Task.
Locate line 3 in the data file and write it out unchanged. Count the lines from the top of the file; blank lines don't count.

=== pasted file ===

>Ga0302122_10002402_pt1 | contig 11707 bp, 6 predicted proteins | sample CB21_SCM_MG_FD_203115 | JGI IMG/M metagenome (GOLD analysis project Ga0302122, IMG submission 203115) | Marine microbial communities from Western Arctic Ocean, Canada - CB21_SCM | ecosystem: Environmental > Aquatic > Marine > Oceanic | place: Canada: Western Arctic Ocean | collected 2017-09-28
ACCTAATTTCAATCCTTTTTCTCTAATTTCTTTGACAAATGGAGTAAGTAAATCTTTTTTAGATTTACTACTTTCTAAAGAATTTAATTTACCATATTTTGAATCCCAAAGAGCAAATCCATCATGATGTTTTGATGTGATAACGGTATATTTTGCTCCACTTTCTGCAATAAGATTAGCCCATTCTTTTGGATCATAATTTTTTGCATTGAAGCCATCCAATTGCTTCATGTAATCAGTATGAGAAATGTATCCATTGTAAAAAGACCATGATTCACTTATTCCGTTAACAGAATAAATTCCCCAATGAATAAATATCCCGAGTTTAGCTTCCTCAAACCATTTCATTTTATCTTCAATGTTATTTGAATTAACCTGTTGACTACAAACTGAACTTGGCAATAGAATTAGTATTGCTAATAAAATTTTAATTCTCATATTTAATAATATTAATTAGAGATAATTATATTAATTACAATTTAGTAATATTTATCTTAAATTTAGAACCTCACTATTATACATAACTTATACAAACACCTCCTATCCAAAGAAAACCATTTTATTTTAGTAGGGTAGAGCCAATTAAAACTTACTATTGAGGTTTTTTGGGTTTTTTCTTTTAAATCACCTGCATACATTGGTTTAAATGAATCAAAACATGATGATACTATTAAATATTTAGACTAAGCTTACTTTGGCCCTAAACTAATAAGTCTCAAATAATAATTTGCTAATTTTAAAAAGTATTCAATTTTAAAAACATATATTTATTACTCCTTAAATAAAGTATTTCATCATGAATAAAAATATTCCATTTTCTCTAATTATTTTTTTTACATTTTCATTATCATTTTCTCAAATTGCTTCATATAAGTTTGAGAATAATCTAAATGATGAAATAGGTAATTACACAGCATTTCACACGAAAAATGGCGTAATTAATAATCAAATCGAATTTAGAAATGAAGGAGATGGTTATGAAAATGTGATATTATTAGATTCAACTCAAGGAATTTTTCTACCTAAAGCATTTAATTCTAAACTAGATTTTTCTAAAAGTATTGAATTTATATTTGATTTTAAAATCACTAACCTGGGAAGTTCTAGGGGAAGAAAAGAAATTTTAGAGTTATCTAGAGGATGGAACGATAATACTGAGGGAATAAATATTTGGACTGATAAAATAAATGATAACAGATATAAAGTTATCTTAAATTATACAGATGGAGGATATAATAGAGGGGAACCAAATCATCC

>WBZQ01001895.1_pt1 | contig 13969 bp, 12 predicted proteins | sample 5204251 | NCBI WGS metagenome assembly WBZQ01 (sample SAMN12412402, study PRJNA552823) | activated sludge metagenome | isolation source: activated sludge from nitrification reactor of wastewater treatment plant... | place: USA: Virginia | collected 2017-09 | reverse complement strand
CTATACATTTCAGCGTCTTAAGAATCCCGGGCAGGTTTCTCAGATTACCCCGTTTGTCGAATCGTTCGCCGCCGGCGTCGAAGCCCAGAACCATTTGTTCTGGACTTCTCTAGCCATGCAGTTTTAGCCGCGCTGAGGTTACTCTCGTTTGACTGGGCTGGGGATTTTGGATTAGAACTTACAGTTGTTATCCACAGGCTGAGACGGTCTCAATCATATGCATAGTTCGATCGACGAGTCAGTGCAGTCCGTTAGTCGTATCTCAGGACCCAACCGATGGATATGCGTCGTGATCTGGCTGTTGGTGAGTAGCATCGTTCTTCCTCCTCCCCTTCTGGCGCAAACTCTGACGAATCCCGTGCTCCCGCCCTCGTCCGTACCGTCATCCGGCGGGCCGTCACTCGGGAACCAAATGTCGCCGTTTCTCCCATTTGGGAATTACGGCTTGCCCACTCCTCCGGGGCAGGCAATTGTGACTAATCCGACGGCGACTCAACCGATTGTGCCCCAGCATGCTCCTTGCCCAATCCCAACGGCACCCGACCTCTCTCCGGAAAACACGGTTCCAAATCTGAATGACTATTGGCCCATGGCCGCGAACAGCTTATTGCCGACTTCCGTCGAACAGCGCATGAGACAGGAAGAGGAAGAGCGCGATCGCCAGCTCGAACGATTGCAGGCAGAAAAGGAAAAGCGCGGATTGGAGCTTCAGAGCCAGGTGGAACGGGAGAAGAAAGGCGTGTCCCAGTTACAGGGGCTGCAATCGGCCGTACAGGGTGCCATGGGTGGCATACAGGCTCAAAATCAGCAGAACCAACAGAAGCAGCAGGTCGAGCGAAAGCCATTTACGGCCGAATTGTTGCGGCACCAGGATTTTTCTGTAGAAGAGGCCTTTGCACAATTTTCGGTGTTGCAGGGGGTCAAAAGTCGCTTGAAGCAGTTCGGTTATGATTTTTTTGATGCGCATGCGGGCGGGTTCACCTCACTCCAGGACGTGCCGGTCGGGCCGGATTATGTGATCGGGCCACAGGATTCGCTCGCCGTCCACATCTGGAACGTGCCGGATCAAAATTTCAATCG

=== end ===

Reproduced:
>WBZQ01001895.1_pt1 | contig 13969 bp, 12 predicted proteins | sample 5204251 | NCBI WGS metagenome assembly WBZQ01 (sample SAMN12412402, study PRJNA552823) | activated sludge metagenome | isolation source: activated sludge from nitrification reactor of wastewater treatment plant... | place: USA: Virginia | collected 2017-09 | reverse complement strand